The statement came a day before Austin testifies to the House Armed Services Committee amid escalating pressure from Congress to take concrete steps to address sexual assault. Austin’s memo, however, does not express any view on legislation that would make broader changes to the military justice system and require that independent lawyers handle all major crimes.
Sen. Kirsten Gillibrand, D-N.Y., has the support of 66 senators for a bill that would have independent prosecutors handle felonies that call for more than a year in prison. But other key lawmakers and leaders of the military services have balked at including all major crimes, saying stripping control of all crimes from commanders could hurt military readiness, erode command authority, and require far more time and resources.
Until now, Austin has said publicly that he was open to changes recommended by an independent review commission that he appointed to take a look at sexual assault and harassment in the military. The panel said sexual assault, sexual misconduct, domestic violence, stalking, retaliation, child sexual assault and the wrongful distribution of photos should be removed from the chain of command.
In the statement, Austin said he supports including those additional crimes because there is a strong correlation between them and the prevalence of sexual assault. According to a defense official, Austin has reservations about the more expansive change outlined in Gillibrand’s bill, similar to those expressed by his senior leaders. The official spoke on condition of anonymity to discuss private conversations.
In recent weeks military service secretaries and chiefs, in memos to Austin and letters to Capitol Hill, said they were wary about the sexual assault change, and laid out greater reservations on more broadly revamping the military justice system.
Gen. Mark Milley, chairman of the Joint Chiefs of Staff, said removing commanders from prosecution decisions “may have an adverse effect on readiness, mission accomplishment, good order and discipline, justice, unit cohesion, trust, and loyalty between commanders and those they lead.”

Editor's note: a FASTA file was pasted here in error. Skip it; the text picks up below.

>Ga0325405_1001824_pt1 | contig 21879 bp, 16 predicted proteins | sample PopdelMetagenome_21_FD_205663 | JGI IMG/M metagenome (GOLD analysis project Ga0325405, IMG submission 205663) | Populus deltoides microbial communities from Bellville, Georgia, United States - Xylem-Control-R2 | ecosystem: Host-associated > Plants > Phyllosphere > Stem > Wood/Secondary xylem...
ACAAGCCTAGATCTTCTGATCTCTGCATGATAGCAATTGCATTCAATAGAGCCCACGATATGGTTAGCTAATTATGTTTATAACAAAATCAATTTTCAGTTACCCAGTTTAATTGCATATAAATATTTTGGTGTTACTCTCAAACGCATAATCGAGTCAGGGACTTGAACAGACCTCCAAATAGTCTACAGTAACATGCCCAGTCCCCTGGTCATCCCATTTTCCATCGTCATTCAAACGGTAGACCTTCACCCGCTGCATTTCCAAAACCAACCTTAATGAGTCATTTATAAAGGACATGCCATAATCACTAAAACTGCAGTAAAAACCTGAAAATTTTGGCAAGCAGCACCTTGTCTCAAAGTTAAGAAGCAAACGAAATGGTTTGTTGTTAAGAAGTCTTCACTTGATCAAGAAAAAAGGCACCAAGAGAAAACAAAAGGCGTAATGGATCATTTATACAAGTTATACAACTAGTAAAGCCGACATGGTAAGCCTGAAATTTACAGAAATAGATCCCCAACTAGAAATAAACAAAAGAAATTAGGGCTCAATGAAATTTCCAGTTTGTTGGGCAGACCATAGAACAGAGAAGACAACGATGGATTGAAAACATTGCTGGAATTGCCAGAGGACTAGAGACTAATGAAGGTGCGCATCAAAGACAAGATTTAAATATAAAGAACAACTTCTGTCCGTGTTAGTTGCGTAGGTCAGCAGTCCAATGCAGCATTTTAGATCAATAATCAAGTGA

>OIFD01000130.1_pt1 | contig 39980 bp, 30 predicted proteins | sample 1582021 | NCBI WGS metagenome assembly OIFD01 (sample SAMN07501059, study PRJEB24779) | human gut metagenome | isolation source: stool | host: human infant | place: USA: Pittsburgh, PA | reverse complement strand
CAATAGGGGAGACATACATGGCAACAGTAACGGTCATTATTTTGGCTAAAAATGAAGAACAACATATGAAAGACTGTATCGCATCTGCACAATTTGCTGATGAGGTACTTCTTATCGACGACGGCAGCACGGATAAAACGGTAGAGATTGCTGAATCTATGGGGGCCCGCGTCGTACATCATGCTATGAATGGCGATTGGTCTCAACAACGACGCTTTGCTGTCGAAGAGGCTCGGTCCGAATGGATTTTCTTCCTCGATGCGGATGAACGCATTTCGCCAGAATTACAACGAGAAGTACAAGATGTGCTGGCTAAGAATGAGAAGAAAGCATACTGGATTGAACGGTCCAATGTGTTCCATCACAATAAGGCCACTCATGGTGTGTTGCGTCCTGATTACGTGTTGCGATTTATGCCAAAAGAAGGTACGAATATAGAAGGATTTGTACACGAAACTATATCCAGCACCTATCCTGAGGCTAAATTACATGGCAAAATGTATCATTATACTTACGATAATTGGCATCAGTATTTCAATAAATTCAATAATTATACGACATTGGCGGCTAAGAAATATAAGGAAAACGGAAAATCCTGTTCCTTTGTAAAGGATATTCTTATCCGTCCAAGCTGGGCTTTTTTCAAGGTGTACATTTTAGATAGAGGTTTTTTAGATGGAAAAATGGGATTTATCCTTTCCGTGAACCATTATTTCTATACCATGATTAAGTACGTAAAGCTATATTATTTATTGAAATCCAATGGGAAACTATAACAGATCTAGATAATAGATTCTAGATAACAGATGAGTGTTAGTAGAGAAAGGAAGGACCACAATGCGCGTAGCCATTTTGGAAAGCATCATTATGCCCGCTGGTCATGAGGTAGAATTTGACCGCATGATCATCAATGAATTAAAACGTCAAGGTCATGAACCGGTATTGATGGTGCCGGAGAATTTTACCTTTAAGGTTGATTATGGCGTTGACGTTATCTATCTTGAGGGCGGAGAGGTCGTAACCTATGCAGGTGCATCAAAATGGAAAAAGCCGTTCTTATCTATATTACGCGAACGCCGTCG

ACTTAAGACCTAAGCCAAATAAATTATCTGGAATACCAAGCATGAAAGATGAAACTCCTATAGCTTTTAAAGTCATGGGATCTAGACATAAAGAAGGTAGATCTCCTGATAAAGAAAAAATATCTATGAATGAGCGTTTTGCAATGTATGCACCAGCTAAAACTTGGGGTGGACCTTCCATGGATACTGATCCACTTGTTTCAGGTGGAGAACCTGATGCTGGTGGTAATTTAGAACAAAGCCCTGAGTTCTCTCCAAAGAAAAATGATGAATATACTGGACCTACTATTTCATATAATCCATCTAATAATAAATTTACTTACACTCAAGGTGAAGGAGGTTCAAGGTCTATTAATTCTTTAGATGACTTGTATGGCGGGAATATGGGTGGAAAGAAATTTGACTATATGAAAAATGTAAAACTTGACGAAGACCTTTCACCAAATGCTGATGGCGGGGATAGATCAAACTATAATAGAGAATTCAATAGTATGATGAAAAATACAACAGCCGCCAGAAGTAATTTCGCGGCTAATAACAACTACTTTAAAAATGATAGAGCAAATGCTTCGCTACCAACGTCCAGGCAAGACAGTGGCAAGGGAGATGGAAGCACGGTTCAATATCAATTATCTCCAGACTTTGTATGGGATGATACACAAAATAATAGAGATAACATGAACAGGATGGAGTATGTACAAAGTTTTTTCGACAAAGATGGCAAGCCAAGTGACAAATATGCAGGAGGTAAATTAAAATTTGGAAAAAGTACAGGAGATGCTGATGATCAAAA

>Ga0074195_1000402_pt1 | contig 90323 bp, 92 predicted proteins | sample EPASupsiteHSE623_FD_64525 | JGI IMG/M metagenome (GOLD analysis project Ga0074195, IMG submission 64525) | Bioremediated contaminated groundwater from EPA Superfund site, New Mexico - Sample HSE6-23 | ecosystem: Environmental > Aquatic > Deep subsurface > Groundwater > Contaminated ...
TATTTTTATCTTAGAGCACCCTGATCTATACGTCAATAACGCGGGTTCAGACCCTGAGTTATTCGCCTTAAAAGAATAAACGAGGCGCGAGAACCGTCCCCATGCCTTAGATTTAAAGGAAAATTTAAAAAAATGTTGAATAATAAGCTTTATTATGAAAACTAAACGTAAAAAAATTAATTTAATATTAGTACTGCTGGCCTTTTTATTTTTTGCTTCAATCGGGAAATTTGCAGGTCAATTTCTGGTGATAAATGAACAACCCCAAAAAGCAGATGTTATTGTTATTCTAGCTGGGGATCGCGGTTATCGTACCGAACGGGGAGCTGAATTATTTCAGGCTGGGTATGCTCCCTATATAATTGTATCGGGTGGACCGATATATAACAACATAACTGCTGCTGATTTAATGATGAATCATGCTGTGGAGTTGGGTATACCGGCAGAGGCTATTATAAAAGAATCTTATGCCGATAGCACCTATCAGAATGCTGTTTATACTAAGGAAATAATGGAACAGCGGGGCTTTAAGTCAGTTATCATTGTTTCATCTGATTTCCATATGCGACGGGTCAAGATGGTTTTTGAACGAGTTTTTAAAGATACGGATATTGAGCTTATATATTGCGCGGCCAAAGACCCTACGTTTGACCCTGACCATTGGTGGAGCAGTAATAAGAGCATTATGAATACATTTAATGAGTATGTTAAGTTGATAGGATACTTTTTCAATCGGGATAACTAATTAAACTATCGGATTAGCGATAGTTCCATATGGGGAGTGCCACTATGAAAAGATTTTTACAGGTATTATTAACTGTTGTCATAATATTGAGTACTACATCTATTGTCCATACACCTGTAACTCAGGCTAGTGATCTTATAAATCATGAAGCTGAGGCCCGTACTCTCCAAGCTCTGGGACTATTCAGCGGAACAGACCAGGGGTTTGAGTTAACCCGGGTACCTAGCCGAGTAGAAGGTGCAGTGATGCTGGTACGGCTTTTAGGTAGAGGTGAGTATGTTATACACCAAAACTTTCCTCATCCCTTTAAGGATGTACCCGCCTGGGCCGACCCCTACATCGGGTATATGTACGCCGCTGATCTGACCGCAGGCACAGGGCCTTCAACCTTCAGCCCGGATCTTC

In a letter to Sen. James Inhofe of Oklahoma, ranking Republican on the Senate Armed Services Committee, Milley acknowledged the military hasn’t made sufficient progress in combating sexual assault. He has repeatedly said, though, he’s open to the sexual assault change.
In a recent interview with the AP, Gillibrand said the wider change is necessary to combat racial injustice within the military, where studies have found that Black people are more likely to be investigated and arrested for misconduct.
The independent review panel on Monday presented Austin with an expansive set of recommendations to combat sexual assault in the military, including prevention, command climate, victim care and support.
“Generally they appear strong and well-grounded,” Austin said in his statement. “I have directed my staff to do a detailed assessment and implementation plan for my review and approval.”
Austin said he will present his recommendations to President Joe Biden in the coming days. But he also noted that the changes will require additional personnel, funding and authorities. The ones that can be done under existing authority will be give priority, he said, and other changes may take more time and will need help from Congress.
“As I made clear on my first full day in office, this is a leadership issue. And we will lead,” he said. “Our people depend upon it. They deserve nothing less.”